By the end of the 1970s, this prediction and many others throughout the text proved to be wildly incorrect. However, they continued to argue that societies must take strong action to decrease population growth in order to mitigate future disasters, both ecological and social.

The Population Explosion (1990)

In their sequel to The Population Bomb, the Ehrlichs purport to describe how the world's growing population dwarfs the Earth's capacity to sustain current living standards and why overpopulation is a number one environmental problem. The book calls for action to confront population growth and the ensuing crisis:

"When is an area overpopulated? When its population can't be maintained without rapidly depleting nonrenewable resources (or converting renewable resources into nonrenewable ones) and without degrading the capacity of the environment to support the population. In short, if the long-term carrying capacity of an area is clearly being degraded by its current human occupants, that area is overpopulated."

While the Ehrlichs concede that consumption and technology must also share the blame for environmental crises, priority should be given to achieving population control as a means of stopping further destruction. "Rapid population growth in poor nations is an important reason they stay poor, and overpopulation in those nations will greatly increase their destructive impact on the environment as they struggle to develop,".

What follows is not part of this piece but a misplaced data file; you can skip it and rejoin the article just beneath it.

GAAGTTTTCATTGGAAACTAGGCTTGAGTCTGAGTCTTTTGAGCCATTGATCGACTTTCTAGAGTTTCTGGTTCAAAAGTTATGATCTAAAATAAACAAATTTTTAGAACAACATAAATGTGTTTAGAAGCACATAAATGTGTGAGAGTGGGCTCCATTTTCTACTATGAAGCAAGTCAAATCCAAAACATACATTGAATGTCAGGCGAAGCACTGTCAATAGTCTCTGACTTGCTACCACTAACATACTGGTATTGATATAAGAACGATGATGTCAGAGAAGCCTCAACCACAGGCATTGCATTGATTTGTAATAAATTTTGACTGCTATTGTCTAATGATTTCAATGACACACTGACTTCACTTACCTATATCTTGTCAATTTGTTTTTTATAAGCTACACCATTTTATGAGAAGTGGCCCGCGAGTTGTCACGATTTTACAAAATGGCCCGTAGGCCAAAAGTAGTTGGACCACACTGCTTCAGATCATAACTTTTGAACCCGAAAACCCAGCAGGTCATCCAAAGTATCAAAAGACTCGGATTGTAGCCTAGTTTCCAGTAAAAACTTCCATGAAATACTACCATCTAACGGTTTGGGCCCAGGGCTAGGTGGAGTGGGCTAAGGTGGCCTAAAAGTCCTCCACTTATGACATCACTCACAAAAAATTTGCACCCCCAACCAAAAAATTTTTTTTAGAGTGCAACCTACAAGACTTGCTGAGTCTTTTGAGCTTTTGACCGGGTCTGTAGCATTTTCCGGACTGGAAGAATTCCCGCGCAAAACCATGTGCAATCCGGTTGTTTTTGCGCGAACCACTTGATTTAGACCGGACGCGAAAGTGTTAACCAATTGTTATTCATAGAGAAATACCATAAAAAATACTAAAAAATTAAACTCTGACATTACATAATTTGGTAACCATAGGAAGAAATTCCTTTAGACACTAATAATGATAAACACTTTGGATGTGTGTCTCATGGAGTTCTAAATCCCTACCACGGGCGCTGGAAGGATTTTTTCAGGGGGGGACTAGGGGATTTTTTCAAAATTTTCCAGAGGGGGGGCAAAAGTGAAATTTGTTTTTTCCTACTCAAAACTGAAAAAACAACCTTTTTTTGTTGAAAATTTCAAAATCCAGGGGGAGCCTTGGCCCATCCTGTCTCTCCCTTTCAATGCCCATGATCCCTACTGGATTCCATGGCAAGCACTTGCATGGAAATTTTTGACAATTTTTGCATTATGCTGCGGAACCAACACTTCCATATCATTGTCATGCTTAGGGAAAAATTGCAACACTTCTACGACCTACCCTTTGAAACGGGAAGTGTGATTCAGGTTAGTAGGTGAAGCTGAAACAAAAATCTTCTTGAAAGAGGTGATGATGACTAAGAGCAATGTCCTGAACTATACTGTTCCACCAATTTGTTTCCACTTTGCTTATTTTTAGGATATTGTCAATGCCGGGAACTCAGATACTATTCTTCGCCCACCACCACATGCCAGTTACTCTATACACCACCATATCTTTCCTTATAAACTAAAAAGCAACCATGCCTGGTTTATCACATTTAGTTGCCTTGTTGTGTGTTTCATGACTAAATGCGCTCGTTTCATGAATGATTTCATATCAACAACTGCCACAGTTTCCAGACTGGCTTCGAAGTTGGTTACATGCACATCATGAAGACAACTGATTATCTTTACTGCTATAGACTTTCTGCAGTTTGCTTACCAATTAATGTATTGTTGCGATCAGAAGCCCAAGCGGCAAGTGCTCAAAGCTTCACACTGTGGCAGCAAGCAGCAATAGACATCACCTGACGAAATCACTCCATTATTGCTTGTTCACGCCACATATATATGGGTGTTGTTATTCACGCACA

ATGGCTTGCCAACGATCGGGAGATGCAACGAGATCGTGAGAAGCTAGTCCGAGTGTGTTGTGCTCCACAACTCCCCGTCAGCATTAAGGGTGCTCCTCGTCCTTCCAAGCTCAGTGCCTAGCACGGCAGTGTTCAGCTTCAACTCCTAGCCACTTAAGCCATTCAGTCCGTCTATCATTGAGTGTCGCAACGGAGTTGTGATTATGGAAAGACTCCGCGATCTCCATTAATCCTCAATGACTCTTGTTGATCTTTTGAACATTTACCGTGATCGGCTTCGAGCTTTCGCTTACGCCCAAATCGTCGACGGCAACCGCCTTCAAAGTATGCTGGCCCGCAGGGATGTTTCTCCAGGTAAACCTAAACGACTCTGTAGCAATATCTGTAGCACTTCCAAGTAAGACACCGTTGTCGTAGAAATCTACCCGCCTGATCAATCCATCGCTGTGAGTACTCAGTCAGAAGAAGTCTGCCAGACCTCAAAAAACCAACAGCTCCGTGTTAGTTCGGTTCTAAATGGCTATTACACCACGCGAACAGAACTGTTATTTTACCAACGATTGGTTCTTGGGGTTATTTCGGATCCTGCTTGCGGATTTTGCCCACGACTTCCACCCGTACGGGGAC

Optimum Human Population Size (1994)

In this paper, the Ehrlichs discuss their opinion on the 'optimal size' for human population, given current technological realities. They refer to establishing "social policies to influence fertility rates."

The Stork and the Plow (1995)

A well-reasoned book of how poverty forces unsustainable use of natural resources, with proposals how food production might stay ahead of population growth, together with Gretchen C. Daily. The authors look at the interaction between population and food supply and offer a strategy for balancing human numbers with nutritional needs. Their proposals include improving the status of women by giving them equal education, reducing racism and religious prejudice, reforming the agricultural system, and shrinking the growing gap between rich and poor.

This generation faces a set of challenges unprecedented in their scope and severity and in the shortness of time left to resolve them. . . . The Stork and the Plow sets these out thoughtfully [and] accurately. . . . We can all hope this urgent message is carefully heeded.

One With Nineveh (2005)